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India’s GDP growth rate may be overstated: US report

The monetary stewardship of Raghuram Rajan ... boosted investor sentiment, says report by the Bureau of Economic and Business Affairs of the US Department of State.

By: ENS Economic Bureau | New Delhi | Published: July 7, 2016 2:05:17 am

A US government report has sought to contest India’s claim of being the world’s fastest-growing major economy, joining sceptics to say the claim of 7.6 per cent growth in 2015-16 may be “overstated”. The report by the Bureau of Economic and Business Affairs of the US Department of State added India has been “slow to propose other economic reforms that would match its rhetoric”.

“Ostensibly, India is one of the fastest-growing countries in the world, but this depressed investor sentiment suggests the approximately 7.5 per cent growth rate may be overstated,” the report said. But it didn’t offer any data analysis to back its own claim. Rather, it appears to have bought the theory of sceptics of the new GDP series who say India’s decent economic growth figures don’t match other high-frequency indicators like falling exports and imports, and low industrial output expansion and credit growth.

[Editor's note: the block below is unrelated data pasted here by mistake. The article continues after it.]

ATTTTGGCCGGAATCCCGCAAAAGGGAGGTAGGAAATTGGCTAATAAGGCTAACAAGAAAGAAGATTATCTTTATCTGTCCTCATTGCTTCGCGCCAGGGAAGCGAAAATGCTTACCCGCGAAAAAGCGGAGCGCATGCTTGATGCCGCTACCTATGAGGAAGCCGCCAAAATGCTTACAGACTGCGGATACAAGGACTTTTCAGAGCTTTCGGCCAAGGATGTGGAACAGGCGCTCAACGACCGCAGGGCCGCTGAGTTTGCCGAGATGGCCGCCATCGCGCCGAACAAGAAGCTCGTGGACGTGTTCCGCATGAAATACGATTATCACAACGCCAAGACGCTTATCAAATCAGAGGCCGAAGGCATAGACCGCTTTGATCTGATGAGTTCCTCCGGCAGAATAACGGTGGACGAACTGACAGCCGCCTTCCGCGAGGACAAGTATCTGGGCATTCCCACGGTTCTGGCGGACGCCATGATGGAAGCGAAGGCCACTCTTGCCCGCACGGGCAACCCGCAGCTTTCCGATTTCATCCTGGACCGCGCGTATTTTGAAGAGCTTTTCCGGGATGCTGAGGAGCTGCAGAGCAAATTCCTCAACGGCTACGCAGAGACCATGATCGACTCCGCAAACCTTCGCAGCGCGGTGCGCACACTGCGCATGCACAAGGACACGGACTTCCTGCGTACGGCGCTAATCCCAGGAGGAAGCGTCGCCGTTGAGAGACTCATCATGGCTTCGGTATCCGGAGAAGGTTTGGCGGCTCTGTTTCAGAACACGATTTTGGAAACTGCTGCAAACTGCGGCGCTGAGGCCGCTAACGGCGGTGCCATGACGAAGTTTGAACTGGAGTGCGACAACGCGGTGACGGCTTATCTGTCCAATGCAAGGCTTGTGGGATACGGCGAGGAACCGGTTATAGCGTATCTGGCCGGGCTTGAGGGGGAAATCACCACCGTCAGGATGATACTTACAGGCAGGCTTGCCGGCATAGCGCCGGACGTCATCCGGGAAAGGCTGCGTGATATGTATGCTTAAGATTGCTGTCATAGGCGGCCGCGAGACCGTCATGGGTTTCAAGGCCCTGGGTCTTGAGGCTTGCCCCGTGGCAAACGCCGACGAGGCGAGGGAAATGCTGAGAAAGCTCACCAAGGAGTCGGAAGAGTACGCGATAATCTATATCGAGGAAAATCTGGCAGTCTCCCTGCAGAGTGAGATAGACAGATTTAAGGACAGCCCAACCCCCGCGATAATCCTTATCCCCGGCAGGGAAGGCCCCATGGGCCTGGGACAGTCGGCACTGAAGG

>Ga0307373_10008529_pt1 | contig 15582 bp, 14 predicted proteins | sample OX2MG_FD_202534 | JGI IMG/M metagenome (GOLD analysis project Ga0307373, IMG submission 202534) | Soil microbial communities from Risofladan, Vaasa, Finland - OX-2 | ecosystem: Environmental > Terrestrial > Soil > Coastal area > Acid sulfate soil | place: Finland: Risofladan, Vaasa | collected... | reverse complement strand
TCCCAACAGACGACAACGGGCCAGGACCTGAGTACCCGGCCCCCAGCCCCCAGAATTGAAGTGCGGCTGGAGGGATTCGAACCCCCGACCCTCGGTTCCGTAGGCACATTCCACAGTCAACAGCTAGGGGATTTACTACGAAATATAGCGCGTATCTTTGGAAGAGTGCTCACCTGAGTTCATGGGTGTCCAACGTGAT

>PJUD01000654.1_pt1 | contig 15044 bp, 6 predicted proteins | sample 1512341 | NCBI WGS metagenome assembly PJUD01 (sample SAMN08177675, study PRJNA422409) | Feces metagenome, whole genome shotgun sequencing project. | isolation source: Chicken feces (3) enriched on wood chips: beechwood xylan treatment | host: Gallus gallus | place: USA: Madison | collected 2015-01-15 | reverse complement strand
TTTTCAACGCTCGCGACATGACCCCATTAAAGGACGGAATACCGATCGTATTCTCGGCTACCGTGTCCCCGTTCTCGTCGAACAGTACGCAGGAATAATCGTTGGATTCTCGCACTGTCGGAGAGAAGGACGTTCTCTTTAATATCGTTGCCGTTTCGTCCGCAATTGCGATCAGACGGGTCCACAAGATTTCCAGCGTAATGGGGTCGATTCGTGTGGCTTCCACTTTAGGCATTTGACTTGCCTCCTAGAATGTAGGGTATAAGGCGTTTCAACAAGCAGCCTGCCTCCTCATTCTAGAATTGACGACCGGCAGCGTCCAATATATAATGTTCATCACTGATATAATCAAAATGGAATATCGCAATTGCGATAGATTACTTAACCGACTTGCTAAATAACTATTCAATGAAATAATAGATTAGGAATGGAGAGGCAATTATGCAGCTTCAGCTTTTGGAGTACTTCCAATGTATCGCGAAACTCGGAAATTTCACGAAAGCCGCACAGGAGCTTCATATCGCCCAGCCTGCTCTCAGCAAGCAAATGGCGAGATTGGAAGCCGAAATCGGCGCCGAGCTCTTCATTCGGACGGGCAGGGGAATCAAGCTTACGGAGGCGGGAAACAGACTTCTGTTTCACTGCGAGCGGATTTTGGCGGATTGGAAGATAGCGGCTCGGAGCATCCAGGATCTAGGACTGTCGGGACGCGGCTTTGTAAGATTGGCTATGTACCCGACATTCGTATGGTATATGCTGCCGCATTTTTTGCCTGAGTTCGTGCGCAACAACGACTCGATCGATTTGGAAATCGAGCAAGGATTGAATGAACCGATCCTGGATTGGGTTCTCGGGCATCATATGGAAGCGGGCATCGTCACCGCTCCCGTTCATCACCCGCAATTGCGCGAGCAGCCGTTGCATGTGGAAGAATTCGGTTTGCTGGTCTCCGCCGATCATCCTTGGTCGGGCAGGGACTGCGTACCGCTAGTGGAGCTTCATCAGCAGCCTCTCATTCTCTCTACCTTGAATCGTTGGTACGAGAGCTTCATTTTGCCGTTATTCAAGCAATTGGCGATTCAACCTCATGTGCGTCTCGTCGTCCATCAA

According to the Central Statistics Organisation, India grew 7.6 per cent in 2015-16, the highest in the current series with 2011-12 as the base year and compared with 7.2 per cent a year before.

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Continuing its criticism of India’s intellectual property right (IPR) regime, the report said: “Prime Minister (Narendra) Modi’s courtship of multinationals to invest and ‘Make in India’ has not yet addressed longstanding hesitations over India’s lack of effective IPR enforcement.” As such, the US has retained India on its priority watch list in its annual Special 301 report. India, however, has maintained that its IPR regime is fully WTO-compliant and that the 301 report on IPR is a “unilateral” move by the US. The report, however, admitted that the government has “made some progress in fulfilling its mandate to build a cleaner, more market-oriented and more competitive India (in IPR)”.

It said the 2014 Lok Sabha elections marked a turning point in investor sentiment, as the earlier political regime was displaced in favour of a government that had won on a platform of economic growth. “Additionally, the monetary stewardship of Raghuram Rajan, the … Governor … of the Reserve Bank of India, further boosted investor sentiment,” it added. However, although the government focused on streamlining bureaucratic decision-making and raising FDI limits in certain sectors, it has been slow to propose other economic reforms that would match its rhetoric, and many of the reforms it did propose have struggled to pass through Parliament. FE

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